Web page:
Through interest in social and economic exclusion, CGAP and FinMark Trust partnered together to start exploring these issues for both demographic and livelihood segments. For each segment, the analysis begins to uncover particular areas of exclusion that may deserve further consideration by the financial inclusion community. For example, the data show that women above 55 years old have limited access to basic services such as electricity, clean water, sanitation or transportation, more so than their younger peers. This is clearly an area that should be prioritized since financial solutions can enable access to these essential services. Additionally, access to these services can impact other areas of exclusion. CGAP’s “Escaping Darkness” report on pay-as-you-go (PAYGo) solar energy, for example, shows that one of the main reasons poor, often geographically isolated people invest in PAYGo is to be more connected to the world through devices like TVs. In the words of one customer in Cote d’Ivoire: “I like solar because it gives me access to information. That’s it.” The infographic below shares some insights from our analysis with FinMark Trust and shows that social exclusion has many facets and faces.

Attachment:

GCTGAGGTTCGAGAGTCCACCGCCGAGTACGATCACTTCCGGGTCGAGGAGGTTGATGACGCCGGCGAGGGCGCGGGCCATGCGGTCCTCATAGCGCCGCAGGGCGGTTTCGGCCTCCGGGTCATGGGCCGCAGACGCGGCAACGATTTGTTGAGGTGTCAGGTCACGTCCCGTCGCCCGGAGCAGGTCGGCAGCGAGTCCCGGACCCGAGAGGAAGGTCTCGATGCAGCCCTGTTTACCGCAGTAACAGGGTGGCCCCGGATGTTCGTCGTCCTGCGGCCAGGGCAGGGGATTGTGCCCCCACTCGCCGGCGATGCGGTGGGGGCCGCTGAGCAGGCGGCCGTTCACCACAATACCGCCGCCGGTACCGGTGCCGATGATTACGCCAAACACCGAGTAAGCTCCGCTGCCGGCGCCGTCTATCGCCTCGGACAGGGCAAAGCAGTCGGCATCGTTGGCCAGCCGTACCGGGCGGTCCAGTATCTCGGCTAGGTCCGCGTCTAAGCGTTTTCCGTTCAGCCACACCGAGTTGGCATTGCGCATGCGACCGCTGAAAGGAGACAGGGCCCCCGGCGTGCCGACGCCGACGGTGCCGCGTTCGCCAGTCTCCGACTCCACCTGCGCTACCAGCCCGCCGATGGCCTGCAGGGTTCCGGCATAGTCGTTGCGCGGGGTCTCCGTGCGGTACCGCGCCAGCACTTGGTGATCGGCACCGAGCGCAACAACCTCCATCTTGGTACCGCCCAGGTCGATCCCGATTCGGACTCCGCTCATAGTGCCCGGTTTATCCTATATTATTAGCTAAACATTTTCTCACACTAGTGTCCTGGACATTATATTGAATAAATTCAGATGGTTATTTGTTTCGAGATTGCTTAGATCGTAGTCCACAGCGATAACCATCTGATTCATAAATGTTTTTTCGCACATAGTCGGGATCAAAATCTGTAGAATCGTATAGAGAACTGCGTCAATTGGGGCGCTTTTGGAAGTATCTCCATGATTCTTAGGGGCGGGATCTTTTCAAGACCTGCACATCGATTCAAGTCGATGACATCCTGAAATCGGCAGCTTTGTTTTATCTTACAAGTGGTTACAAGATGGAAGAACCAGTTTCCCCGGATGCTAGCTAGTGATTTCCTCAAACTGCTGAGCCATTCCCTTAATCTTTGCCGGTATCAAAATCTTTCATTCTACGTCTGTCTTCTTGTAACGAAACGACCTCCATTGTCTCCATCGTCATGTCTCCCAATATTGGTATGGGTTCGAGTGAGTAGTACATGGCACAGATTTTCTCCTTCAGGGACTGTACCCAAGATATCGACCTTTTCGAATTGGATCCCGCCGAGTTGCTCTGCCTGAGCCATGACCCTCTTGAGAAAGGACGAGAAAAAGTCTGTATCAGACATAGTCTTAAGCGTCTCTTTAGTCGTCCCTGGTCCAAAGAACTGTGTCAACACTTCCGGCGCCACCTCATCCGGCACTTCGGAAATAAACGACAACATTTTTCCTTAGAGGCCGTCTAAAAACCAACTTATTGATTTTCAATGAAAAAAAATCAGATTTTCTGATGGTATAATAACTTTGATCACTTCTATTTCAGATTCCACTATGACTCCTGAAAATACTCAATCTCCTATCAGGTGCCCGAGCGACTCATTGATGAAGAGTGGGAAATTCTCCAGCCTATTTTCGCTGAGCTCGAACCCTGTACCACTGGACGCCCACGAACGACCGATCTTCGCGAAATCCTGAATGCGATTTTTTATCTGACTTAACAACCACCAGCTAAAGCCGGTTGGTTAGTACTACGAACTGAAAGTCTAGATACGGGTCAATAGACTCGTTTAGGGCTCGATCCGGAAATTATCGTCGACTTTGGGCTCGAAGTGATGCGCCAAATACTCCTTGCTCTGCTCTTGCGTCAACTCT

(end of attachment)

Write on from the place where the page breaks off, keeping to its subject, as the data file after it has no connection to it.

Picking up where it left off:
This analysis is a starting point to help decipher where the financial inclusion community’s attention should be. It doesn’t uncover the complexity of the lives of these different segments, but does offer direction for future exploration. It is also clear that the segments are not one-dimensional and that the intersection of age, livelihoods, location and gender influence the types of social exclusion people experience. For example, the experience and aspirations of young women working occasionally will likely differ from those of elderly women working on a farm. Country context also matters. As the financial inclusion community delves deeper into understanding different segments, it is important to grasp the layers of their complexities and turn this knowledge into tailored solutions, whether the solutions rest with providers or policy makers.
About the authors